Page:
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New Year's Eve

Dec 26, 2014

Five, four, three, two, one... Happy New Year! Each December 31st, we gather with friends and family to usher in the new year - but how did these traditions begin? Get the goods right here!

History

The celebration of the new year is the oldest of all modern holidays. It was first observed in ancient Babylon about 4,000 years ago. In the years around 2,000 BC, Babylonians celebrated the beginning of a new year on what is now March 23rd, although they had no written calendar. March is actually a good time to celebrate a new year because spring begins and new crops are planted. The Romans' calendar was tampered with by so many emperors that it became out of sync with the sun. In 153 BC the Roman senate declared January 1st to be the beginning of the new year.

At midnight a brand new year begins!At midnight a brand new year begins!
 

Western Celebrations

Traditions of this holiday usually include making a New Year's resolution, which dates back to the early Babylonians. Popular modern resolutions include promising to clean your bedroom regularly or trying not to pick on your little sis/bro so much. The early Babylonians' most popular resolution was to return borrowed farm equipment.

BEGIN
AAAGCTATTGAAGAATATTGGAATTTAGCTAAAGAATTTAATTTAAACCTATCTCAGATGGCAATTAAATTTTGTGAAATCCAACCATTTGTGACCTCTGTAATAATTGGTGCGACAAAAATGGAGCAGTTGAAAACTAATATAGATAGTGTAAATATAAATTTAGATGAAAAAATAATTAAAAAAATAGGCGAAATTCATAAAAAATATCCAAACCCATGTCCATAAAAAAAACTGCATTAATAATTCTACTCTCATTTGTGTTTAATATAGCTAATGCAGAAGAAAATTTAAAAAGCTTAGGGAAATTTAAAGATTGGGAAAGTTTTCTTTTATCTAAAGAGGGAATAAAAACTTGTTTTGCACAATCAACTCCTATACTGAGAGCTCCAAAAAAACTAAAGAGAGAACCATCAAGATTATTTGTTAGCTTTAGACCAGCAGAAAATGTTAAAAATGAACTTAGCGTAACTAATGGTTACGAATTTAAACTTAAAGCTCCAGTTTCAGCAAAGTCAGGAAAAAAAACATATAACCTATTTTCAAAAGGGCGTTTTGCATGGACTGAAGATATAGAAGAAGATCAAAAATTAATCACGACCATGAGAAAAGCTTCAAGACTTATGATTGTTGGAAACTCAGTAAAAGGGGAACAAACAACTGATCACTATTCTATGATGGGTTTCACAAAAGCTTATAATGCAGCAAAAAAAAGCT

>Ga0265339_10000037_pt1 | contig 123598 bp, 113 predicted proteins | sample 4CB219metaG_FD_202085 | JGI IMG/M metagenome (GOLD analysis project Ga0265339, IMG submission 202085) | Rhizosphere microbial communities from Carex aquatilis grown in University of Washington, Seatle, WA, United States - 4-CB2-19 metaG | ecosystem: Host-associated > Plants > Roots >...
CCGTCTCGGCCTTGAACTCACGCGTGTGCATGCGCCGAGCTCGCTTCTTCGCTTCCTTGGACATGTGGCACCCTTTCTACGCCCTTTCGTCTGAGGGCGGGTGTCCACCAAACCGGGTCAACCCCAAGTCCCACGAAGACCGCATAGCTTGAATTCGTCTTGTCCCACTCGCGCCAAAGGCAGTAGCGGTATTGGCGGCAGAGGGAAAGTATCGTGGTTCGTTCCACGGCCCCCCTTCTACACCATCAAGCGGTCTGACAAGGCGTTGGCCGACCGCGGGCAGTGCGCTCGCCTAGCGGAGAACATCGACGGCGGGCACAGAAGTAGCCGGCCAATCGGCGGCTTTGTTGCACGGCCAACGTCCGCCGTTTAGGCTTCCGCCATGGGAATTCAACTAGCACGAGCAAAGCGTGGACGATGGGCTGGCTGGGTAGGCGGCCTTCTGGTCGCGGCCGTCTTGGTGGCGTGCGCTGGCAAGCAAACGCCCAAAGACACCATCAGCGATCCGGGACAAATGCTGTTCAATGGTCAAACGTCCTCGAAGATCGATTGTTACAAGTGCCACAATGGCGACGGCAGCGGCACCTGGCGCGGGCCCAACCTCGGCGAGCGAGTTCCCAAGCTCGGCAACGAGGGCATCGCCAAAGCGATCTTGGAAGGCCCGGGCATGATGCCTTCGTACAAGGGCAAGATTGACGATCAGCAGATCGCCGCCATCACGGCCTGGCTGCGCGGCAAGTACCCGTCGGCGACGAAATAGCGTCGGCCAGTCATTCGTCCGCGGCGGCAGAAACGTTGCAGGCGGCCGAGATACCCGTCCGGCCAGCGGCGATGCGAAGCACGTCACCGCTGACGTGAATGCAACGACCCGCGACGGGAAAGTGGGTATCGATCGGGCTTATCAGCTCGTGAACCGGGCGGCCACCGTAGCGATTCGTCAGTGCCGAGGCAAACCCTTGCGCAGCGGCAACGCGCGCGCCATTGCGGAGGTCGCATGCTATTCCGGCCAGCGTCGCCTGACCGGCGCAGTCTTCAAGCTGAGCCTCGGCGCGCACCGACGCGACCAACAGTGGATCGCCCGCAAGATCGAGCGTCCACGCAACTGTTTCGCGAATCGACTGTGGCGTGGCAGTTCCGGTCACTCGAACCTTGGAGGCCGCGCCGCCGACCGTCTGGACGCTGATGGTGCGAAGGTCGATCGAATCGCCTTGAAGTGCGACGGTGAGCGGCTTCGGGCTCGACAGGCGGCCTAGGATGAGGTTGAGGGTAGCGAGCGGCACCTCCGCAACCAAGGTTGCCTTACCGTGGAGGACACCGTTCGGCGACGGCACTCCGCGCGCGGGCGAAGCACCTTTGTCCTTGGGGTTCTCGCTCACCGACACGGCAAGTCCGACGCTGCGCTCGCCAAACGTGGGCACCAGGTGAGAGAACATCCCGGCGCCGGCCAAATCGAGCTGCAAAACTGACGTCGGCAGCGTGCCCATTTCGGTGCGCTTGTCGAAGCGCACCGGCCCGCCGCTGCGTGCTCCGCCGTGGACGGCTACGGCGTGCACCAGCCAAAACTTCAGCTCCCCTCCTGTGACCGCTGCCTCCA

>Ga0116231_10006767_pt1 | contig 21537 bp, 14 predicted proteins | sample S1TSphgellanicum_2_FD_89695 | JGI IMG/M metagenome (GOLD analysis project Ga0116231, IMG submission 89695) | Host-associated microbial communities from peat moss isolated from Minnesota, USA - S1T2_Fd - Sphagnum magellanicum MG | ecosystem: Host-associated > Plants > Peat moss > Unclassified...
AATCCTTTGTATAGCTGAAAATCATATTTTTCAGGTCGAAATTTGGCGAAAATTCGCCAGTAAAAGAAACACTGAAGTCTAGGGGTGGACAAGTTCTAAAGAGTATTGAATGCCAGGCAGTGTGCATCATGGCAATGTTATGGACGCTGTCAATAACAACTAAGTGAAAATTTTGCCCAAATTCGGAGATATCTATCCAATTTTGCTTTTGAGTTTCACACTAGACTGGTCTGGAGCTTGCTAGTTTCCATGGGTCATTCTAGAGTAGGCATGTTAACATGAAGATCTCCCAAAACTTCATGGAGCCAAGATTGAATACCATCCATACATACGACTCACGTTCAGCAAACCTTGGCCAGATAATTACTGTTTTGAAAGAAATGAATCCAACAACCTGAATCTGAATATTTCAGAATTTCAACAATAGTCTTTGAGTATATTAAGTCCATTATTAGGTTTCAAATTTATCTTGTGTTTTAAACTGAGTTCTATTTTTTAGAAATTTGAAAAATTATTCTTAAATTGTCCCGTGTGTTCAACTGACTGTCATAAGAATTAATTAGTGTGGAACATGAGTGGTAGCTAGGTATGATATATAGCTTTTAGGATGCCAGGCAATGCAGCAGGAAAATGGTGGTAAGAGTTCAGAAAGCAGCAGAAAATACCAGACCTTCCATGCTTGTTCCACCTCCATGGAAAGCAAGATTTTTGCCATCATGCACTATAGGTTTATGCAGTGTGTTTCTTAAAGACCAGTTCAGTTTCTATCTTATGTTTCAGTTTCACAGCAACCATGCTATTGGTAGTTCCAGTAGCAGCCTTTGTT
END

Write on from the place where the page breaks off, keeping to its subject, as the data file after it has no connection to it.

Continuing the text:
New Year's Eve

Celebrations Around the World

  • Turkey: New Year's celebrations begin on December 31st. Most people have a special dinner with family and friends. It should be no surprise that people in Turkey prepare a turkey feast. Homes are sometimes decorated with pine, but generally decorations aren't used.
  • Venezuela: People usually wear yellow underwear on New Year's Day for good luck. Most people also eat 12 grapes at midnight for good luck. Some people write wishes in a letter and then burn it. In almost every house, people have a big meal and make toasts with champagne.
  • Colombia: Burning "Mr. Old Year" is a New Year's tradition in some cities of Colombia. A big male doll stuffed with unwanted materials and sometimes fireworks is set on fire. These things will burn with the old year, meaning they want to forget all the bad things that happened during the past year.

Have Your Say!

How do you count down to the New Year? Let us know by leaving your comment below!

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361 Comments

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Resolutions-poll

New Year's Resolutions? Vote!

  • Keep my room cleaner.
  • Visit grandma and grandpa more often.
  • Remember to feed my fish.
  • Stop picking my nose in public.

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